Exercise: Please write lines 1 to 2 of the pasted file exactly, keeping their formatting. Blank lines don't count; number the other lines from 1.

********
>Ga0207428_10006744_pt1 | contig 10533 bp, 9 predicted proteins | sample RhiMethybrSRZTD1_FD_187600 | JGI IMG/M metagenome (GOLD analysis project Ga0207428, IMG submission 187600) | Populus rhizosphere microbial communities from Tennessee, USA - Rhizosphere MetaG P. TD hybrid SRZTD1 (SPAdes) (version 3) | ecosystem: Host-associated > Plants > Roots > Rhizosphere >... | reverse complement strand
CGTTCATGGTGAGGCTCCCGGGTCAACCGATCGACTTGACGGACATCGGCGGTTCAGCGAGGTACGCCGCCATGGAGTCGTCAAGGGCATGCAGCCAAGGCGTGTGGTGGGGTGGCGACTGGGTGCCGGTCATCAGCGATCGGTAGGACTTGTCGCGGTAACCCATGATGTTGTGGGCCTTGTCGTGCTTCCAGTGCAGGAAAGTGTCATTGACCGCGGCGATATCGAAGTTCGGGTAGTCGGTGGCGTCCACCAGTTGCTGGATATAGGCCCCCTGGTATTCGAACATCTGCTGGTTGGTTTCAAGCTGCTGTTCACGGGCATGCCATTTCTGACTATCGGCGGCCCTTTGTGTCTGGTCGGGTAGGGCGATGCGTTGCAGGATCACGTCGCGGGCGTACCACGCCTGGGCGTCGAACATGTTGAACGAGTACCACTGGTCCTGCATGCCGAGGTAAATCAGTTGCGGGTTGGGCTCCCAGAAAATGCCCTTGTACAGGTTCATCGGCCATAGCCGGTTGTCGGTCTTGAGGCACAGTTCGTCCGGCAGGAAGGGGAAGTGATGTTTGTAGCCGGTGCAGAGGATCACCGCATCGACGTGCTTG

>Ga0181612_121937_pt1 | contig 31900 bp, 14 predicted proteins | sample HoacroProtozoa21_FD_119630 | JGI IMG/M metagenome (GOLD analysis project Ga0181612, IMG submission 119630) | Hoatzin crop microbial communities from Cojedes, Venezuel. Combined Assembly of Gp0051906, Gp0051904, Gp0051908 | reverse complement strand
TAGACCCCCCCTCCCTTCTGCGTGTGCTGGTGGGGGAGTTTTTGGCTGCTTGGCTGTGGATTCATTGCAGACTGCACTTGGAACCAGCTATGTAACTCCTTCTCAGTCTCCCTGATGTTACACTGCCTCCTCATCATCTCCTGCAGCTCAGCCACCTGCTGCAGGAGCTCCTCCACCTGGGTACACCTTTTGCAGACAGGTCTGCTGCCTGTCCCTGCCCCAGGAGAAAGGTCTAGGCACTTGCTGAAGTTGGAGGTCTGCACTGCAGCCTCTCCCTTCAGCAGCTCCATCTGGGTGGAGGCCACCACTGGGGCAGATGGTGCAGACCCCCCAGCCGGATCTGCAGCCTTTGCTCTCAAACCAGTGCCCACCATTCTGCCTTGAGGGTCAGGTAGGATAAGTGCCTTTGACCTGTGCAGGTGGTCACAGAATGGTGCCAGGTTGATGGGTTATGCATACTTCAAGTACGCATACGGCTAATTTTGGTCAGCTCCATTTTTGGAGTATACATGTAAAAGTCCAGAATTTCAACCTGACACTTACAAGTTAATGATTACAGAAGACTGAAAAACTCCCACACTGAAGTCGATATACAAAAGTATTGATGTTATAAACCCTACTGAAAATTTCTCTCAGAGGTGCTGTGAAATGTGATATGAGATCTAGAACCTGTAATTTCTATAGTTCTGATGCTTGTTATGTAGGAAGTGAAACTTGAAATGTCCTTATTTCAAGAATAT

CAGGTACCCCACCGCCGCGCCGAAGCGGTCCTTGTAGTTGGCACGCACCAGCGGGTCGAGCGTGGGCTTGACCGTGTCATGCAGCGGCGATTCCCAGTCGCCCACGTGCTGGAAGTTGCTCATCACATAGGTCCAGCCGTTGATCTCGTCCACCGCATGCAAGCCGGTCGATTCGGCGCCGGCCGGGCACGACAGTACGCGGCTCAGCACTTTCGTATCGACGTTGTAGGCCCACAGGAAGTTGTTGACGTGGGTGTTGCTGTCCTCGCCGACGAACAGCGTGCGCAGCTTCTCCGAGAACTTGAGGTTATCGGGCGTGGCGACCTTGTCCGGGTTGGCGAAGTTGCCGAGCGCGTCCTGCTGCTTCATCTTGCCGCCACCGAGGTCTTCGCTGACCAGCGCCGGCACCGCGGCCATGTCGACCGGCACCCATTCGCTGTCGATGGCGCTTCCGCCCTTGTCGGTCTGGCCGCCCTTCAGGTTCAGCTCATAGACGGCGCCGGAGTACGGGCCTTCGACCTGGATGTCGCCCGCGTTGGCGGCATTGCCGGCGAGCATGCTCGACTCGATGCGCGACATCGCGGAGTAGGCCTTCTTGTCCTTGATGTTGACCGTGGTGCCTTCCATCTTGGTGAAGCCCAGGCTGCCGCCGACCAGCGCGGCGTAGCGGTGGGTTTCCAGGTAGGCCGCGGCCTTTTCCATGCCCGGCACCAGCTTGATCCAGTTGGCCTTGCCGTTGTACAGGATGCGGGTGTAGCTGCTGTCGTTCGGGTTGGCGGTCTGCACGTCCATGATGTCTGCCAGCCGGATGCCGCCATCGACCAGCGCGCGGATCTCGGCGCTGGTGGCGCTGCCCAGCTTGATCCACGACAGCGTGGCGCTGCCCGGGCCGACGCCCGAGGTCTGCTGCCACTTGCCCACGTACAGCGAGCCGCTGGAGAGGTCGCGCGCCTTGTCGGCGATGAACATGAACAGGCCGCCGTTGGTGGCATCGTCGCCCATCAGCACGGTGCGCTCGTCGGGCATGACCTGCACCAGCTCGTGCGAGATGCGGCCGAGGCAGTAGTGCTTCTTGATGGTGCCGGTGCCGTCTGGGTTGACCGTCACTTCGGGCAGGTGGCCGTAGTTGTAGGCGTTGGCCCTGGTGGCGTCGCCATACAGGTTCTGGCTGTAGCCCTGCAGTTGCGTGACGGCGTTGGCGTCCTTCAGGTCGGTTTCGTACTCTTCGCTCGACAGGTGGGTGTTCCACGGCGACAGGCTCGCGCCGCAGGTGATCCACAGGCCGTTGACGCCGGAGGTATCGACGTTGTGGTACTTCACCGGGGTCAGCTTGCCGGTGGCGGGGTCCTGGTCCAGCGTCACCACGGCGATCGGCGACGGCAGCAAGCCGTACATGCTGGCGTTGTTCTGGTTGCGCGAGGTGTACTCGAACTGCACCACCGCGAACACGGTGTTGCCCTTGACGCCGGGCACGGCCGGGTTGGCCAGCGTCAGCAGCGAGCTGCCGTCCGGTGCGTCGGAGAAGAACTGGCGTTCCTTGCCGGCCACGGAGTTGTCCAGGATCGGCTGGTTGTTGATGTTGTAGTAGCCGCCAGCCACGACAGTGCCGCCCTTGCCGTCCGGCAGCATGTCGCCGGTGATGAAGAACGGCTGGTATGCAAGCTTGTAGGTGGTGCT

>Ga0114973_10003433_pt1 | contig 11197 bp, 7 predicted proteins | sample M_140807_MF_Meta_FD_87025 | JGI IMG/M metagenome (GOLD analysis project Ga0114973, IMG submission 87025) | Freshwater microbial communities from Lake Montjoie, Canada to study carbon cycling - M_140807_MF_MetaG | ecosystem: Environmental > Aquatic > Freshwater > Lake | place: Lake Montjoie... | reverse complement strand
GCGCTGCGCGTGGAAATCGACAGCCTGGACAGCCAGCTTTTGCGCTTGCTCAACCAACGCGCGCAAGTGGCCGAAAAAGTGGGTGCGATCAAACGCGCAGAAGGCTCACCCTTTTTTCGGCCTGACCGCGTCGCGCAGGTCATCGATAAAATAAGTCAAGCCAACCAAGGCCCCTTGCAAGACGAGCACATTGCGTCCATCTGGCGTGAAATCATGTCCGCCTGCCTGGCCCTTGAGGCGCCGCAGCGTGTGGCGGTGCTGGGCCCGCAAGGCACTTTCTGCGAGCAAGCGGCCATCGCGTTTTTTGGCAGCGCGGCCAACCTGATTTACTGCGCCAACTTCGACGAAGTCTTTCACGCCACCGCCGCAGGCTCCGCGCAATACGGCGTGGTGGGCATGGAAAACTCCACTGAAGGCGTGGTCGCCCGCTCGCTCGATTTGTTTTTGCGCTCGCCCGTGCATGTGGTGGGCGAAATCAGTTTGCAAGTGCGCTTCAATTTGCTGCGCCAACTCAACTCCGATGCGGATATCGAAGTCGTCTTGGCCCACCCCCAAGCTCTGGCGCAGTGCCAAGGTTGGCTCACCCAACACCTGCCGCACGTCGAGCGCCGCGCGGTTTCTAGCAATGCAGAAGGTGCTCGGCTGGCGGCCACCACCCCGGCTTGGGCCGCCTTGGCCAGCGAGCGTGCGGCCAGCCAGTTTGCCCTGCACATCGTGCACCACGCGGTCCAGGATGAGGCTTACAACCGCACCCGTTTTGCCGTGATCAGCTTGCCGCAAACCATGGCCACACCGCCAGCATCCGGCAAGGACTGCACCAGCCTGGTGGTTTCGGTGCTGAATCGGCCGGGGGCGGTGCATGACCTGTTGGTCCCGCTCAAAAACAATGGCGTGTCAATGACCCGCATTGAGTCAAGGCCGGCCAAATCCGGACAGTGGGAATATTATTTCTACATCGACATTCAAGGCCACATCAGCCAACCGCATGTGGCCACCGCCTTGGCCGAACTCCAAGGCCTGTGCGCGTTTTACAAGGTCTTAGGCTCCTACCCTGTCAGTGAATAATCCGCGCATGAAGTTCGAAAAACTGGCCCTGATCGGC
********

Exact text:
>Ga0207428_10006744_pt1 | contig 10533 bp, 9 predicted proteins | sample RhiMethybrSRZTD1_FD_187600 | JGI IMG/M metagenome (GOLD analysis project Ga0207428, IMG submission 187600) | Populus rhizosphere microbial communities from Tennessee, USA - Rhizosphere MetaG P. TD hybrid SRZTD1 (SPAdes) (version 3) | ecosystem: Host-associated > Plants > Roots > Rhizosphere >... | reverse complement strand
CGTTCATGGTGAGGCTCCCGGGTCAACCGATCGACTTGACGGACATCGGCGGTTCAGCGAGGTACGCCGCCATGGAGTCGTCAAGGGCATGCAGCCAAGGCGTGTGGTGGGGTGGCGACTGGGTGCCGGTCATCAGCGATCGGTAGGACTTGTCGCGGTAACCCATGATGTTGTGGGCCTTGTCGTGCTTCCAGTGCAGGAAAGTGTCATTGACCGCGGCGATATCGAAGTTCGGGTAGTCGGTGGCGTCCACCAGTTGCTGGATATAGGCCCCCTGGTATTCGAACATCTGCTGGTTGGTTTCAAGCTGCTGTTCACGGGCATGCCATTTCTGACTATCGGCGGCCCTTTGTGTCTGGTCGGGTAGGGCGATGCGTTGCAGGATCACGTCGCGGGCGTACCACGCCTGGGCGTCGAACATGTTGAACGAGTACCACTGGTCCTGCATGCCGAGGTAAATCAGTTGCGGGTTGGGCTCCCAGAAAATGCCCTTGTACAGGTTCATCGGCCATAGCCGGTTGTCGGTCTTGAGGCACAGTTCGTCCGGCAGGAAGGGGAAGTGATGTTTGTAGCCGGTGCAGAGGATCACCGCATCGACGTGCTTG